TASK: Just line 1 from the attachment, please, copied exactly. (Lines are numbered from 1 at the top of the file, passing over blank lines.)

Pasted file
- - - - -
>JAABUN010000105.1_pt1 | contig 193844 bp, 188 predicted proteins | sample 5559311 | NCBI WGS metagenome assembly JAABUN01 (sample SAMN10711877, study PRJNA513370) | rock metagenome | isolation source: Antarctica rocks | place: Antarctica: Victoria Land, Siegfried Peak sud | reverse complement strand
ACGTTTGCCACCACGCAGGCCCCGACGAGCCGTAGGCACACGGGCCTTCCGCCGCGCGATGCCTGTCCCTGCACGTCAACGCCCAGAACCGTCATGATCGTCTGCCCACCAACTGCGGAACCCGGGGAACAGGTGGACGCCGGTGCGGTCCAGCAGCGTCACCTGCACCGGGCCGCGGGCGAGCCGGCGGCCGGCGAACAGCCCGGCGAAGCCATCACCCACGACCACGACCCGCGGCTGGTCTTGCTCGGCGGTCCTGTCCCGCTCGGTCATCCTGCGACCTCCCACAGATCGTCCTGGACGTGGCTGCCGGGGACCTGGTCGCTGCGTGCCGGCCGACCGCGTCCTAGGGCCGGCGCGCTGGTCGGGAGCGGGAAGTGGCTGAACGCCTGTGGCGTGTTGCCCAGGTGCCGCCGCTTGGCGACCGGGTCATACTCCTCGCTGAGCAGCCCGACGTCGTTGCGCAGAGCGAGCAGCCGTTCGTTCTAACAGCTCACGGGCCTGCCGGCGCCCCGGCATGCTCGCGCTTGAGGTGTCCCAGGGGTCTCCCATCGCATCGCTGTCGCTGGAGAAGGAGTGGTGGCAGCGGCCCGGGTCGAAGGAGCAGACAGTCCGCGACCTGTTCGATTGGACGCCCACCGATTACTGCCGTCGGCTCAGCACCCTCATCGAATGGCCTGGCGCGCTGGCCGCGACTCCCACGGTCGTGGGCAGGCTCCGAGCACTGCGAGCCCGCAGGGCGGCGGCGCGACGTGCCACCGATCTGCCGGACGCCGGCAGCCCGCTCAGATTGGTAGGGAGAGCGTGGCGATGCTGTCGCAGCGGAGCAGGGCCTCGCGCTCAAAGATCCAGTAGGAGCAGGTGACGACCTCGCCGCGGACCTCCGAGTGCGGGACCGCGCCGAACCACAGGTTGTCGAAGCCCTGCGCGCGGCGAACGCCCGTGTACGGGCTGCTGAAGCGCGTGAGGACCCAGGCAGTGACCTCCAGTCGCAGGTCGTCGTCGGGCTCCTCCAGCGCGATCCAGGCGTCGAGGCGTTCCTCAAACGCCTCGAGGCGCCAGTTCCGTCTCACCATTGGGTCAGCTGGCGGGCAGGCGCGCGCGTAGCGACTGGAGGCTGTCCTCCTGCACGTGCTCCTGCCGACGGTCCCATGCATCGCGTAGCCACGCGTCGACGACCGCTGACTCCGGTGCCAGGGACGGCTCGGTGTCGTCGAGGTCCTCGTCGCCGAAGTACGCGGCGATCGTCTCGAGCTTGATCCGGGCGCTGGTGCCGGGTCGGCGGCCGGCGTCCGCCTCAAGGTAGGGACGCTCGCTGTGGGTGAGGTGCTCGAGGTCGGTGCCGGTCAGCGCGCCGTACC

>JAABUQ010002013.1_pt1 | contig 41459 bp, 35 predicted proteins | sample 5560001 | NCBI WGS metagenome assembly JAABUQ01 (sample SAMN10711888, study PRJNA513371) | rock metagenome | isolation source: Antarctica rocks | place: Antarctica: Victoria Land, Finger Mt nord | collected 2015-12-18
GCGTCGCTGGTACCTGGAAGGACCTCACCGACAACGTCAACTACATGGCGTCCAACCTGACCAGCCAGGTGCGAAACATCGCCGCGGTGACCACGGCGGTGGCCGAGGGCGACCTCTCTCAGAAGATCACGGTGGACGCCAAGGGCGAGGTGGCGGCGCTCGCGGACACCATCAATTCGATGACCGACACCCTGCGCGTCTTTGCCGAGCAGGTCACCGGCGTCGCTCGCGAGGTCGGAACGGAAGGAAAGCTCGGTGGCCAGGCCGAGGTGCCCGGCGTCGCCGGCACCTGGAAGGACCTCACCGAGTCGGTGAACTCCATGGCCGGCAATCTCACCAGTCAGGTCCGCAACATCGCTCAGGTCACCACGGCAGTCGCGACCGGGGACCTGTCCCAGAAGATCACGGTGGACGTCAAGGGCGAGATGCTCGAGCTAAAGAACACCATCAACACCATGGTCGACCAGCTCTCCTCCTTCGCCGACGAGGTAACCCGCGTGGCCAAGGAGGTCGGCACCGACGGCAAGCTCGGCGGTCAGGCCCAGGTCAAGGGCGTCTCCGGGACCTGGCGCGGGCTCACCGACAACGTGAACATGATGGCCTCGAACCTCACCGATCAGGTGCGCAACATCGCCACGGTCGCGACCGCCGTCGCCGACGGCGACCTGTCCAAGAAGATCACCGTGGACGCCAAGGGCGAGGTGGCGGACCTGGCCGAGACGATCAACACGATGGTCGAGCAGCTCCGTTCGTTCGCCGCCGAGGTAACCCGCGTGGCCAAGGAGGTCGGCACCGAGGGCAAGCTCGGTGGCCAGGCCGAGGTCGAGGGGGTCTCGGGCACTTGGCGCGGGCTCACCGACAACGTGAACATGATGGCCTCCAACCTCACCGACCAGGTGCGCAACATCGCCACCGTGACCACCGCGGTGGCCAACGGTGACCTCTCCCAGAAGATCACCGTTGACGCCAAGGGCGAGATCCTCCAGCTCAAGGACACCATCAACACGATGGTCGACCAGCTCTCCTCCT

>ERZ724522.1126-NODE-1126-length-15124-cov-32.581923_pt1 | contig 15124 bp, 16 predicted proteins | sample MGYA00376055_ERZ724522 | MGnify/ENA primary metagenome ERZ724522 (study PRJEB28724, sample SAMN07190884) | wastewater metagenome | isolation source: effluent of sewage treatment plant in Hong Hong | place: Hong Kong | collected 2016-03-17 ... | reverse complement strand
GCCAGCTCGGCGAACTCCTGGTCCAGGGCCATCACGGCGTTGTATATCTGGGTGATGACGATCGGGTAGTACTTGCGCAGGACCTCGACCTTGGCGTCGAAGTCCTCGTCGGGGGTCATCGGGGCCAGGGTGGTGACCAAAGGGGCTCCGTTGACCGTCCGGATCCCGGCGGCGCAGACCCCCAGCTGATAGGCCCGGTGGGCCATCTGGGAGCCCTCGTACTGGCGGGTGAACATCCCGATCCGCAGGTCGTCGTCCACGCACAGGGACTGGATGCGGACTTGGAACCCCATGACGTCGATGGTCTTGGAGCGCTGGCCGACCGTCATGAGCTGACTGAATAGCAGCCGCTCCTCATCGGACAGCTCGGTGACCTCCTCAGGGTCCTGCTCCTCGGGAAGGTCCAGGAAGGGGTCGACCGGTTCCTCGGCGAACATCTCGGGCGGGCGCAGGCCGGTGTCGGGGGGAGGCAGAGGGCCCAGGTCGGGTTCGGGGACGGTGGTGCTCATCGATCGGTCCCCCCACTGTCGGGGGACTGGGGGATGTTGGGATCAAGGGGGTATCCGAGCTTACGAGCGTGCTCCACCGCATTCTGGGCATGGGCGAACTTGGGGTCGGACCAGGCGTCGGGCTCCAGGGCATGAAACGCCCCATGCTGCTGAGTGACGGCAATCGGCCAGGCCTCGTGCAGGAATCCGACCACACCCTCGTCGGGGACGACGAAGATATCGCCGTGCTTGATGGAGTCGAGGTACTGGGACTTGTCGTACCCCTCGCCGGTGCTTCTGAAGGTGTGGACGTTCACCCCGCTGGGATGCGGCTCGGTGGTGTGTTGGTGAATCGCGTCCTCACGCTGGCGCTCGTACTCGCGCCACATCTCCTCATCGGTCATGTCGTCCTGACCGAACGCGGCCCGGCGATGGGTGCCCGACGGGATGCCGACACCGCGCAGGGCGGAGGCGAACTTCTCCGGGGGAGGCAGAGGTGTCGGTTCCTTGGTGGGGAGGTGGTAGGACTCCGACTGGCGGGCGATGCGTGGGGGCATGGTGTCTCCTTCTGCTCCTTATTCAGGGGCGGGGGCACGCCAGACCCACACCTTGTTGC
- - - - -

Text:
>JAABUN010000105.1_pt1 | contig 193844 bp, 188 predicted proteins | sample 5559311 | NCBI WGS metagenome assembly JAABUN01 (sample SAMN10711877, study PRJNA513370) | rock metagenome | isolation source: Antarctica rocks | place: Antarctica: Victoria Land, Siegfried Peak sud | reverse complement strand